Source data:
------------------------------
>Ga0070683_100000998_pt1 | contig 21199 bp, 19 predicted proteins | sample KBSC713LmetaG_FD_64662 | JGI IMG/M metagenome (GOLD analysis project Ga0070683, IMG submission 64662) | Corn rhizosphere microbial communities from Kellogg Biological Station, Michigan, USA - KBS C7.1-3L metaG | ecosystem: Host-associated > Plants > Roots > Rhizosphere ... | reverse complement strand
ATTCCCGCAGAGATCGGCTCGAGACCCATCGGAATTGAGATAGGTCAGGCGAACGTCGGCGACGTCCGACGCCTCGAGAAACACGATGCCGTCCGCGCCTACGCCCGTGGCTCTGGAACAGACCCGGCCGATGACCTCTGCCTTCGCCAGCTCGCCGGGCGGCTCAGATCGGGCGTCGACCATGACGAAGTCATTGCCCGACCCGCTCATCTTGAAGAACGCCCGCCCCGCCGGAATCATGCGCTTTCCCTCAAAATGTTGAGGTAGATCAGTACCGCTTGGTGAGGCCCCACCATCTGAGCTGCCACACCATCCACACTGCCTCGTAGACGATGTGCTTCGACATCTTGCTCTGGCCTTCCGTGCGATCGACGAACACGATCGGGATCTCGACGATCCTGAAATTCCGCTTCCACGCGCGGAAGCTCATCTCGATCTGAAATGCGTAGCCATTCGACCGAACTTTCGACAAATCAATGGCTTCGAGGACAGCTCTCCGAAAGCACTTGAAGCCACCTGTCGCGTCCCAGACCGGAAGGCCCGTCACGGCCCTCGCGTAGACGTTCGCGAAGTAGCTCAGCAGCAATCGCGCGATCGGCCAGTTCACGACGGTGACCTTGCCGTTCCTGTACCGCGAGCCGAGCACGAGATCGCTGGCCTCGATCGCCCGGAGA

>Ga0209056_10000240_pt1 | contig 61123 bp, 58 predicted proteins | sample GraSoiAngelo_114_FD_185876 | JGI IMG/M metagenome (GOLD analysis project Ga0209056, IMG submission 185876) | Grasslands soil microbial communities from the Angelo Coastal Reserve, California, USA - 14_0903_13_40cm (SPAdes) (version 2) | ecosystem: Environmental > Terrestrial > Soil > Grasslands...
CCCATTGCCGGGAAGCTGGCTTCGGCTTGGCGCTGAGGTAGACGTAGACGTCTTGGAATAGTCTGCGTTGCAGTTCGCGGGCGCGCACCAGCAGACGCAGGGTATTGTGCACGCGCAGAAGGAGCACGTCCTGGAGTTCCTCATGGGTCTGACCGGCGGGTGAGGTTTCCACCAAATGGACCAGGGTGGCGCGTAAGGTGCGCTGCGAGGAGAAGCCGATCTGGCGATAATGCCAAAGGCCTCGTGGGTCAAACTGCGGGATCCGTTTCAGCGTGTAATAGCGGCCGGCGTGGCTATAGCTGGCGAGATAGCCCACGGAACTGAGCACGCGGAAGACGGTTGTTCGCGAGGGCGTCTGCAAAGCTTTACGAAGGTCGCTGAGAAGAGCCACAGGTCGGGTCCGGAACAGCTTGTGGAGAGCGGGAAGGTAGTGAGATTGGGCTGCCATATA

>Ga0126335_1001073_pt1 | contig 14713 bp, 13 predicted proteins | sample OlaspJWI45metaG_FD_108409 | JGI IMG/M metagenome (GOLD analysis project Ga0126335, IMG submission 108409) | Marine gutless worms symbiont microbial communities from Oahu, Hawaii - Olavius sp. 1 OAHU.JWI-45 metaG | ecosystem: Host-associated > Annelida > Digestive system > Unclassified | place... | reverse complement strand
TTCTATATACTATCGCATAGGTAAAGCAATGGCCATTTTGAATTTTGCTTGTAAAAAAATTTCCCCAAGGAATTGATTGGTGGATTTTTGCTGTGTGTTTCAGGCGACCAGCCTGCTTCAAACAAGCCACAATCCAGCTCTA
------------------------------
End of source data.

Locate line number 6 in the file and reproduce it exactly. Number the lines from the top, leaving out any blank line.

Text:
TTCTATATACTATCGCATAGGTAAAGCAATGGCCATTTTGAATTTTGCTTGTAAAAAAATTTCCCCAAGGAATTGATTGGTGGATTTTTGCTGTGTGTTTCAGGCGACCAGCCTGCTTCAAACAAGCCACAATCCAGCTCTA